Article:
After a choppy trading day, European equities managed to end the day just above the flat-line, having recorded solid gains throughout the afternoon session. The pan-continental Stoxx 600 ended the day 0.25% higher, with most bourses nudging into positive territory at the close:
Across the pond, after an incredibly volatile trading session, all three US indices ended the day just shy of session highs. The benchmark S&P 500 ended the day 2.27% higher, with the 30-stock Dow and tech-heavy Nasdaq gaining a similar amount.
The sector breakdown, however, was more of a mixed picture, with healthcare leading the gains and aerospace lagging.
Despite gains for equities, some haven demand was in evidence in the bond market, with 10-year Treasury yields dipping 3bps, trading back below the 0.60% handle and remaining close to a 3-week low.
Turning to G10 FX, it was all about the dollar on Thursday, as the buck remained at the top of the leaderboard for the second day running.
The dollar demand may have stemmed from a number of sources, though was likely as a result of hefty inflows into the US equity market as well as some haven demand.
Sterling, meanwhile, continues to sit rather comfortably around the $1.24 handle, quickly paring early gains after a brief foray up to a 3-week high $1.2475. Against the euro, however, sterling had a more interesting day, adding 0.9% to chalk up a 7th straight daily advance, taking the pairing to a 3-week high.
Finally, the shaky sentiment and risk aversion resulted in stiff headwinds for both antipodeans; while the typical safe-haven Swiss franc failed to find demand, likely with investors remaining concerned that the SNB wait in the wings ready to intervene in the market.
|Currency Pairing||08:00 Today||Vs 08:00 Yesterday||Four-Week High||Four-Week Low||% Change|
Today's Market Highlights
The first Friday of the month means only one thing for financial markets, it's jobs day.
The monthly US labour market report, referencing the employment situation in March, will be released this lunchtime; and is set to paint a grim picture of the US economy. However, bearing in mind that the cutoff period for the survey was 13th March, the full extent of the coronavirus pandemic will only become clear in April's jobs report.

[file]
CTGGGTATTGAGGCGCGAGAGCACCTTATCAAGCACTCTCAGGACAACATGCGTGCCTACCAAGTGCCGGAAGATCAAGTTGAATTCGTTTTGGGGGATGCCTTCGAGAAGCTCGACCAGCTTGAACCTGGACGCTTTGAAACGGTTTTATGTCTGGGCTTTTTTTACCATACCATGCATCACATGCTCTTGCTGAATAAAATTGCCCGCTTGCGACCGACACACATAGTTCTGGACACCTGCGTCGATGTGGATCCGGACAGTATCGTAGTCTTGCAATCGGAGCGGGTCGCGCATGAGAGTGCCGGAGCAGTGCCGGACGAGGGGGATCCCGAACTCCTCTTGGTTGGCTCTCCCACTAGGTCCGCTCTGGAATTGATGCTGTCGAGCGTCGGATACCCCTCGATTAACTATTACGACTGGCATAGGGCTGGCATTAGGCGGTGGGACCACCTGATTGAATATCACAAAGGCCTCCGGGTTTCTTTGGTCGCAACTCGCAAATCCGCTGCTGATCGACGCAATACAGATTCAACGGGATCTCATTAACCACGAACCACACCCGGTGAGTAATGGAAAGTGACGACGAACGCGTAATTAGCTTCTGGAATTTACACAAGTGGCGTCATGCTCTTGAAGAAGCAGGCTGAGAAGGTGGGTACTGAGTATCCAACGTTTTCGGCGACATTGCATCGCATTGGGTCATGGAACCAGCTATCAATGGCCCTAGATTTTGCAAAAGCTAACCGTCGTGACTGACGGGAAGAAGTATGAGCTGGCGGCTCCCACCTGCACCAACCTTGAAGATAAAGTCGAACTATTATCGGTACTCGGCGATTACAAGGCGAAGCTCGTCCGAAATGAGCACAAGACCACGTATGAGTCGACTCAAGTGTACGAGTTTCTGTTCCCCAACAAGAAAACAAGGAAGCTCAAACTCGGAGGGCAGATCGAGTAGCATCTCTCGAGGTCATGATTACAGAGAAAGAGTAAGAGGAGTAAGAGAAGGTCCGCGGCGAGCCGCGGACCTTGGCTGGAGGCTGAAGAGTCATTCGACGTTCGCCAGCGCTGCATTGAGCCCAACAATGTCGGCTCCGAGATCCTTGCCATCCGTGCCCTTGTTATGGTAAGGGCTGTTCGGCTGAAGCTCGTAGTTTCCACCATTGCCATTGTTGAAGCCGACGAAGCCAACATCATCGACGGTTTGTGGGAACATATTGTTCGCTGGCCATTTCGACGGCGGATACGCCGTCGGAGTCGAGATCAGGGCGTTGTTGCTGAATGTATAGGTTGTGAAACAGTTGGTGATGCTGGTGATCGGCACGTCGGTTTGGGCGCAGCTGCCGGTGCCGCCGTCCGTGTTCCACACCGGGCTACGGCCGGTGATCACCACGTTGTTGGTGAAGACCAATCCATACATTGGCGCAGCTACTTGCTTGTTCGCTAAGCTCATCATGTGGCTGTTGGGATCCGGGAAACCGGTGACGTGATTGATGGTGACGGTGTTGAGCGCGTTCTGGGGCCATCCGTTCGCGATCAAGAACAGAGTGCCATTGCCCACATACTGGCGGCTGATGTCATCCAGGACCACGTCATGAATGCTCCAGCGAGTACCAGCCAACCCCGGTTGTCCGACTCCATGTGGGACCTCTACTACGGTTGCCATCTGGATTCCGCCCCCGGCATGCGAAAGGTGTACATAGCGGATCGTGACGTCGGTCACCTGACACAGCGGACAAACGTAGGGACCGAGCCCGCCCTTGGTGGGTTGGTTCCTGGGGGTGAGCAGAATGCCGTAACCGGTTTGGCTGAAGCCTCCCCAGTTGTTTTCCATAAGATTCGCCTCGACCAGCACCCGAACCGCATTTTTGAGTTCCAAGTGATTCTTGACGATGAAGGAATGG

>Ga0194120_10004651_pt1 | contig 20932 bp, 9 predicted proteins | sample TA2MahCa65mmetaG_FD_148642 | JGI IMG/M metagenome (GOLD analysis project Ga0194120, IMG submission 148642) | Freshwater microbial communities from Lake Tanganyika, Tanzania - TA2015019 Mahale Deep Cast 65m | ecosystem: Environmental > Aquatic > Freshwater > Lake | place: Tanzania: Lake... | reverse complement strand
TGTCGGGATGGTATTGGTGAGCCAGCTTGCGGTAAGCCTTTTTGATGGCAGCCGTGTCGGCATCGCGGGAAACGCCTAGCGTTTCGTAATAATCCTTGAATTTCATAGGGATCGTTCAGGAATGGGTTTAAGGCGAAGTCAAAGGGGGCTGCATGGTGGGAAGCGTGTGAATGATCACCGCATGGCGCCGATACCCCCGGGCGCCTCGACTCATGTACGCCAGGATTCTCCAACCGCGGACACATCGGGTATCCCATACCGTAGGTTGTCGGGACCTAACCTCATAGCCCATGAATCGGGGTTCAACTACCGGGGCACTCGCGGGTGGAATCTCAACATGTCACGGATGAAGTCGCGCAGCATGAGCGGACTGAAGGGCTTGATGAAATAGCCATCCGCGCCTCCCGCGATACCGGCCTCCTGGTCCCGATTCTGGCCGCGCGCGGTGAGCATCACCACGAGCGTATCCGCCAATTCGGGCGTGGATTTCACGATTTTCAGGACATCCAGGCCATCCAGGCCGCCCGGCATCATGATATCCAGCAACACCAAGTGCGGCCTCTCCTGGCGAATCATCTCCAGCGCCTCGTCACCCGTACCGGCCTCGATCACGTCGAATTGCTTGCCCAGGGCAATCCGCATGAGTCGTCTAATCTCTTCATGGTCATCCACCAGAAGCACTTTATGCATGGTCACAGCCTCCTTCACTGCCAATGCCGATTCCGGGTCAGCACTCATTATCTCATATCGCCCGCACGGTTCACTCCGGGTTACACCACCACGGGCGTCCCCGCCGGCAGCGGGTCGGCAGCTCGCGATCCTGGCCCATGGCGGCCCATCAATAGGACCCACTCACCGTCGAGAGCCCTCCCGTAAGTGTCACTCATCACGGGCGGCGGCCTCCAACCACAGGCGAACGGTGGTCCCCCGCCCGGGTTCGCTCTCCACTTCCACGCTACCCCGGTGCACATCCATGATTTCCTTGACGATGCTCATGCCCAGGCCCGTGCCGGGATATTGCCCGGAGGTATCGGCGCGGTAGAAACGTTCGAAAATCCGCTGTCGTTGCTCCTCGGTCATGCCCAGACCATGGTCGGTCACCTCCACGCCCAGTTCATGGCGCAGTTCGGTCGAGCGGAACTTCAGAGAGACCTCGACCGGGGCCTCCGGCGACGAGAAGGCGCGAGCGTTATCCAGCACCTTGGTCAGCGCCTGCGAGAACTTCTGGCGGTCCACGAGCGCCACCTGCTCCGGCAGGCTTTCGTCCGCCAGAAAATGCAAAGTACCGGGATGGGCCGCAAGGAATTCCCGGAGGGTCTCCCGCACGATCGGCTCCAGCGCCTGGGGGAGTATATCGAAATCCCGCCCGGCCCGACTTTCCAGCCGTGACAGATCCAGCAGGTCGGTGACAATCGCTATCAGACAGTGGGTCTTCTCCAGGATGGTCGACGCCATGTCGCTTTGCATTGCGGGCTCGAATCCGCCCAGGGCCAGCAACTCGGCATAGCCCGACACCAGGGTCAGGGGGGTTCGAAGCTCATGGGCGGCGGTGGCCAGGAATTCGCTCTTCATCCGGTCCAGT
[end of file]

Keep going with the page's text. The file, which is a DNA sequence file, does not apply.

As such, while March's jobs report will be grim, April's will be worse.
Nonetheless, headline nonfarm payrolls are still expected to decline in March, snapping a record-long 113 straight months of gains, with a drop of around 100k expected.
Unemployment, meanwhile, is set to tick up to 3.8% - a 12-month high - though this, once again, won't reflect the full scale of the recent deterioration in labour market conditions shown by the initial jobless claims print mentioned above.
Finally, average hourly earnings are expected to remain relatively firm - at 3.0% YoY - however this healthy pace of earnings growth will likely evaporate in the months ahead as the coronavirus begins to bite.
Overall, the payrolls report will likely paint a dismal picture of the US labour market, though things will certainly deteriorate further in the months ahead. Today's payrolls report will give an initial indication of the impact on the labour market, before the full picture becomes clearer next month.
Today's Economic Calendar
|9:00am||EUR||Services PMI (Mar F)||28.4||28.4|
|9:30am||GBP||Services PMI (Mar F)||34.8||35.7|
|1.30pm||USD||Nonfarm Payrolls (Mar)||-100k||273k|
|1.30pm||USD||Unemployment Rate (Mar)||3.8%||3.8%|
|1.30pm||USD||Average Hourly Earnings (YoY - Mar)||3.0%||3.0%|
|3.00pm||USD||ISM Non-Manufacturing PMI (Mar)||44.0||57.3|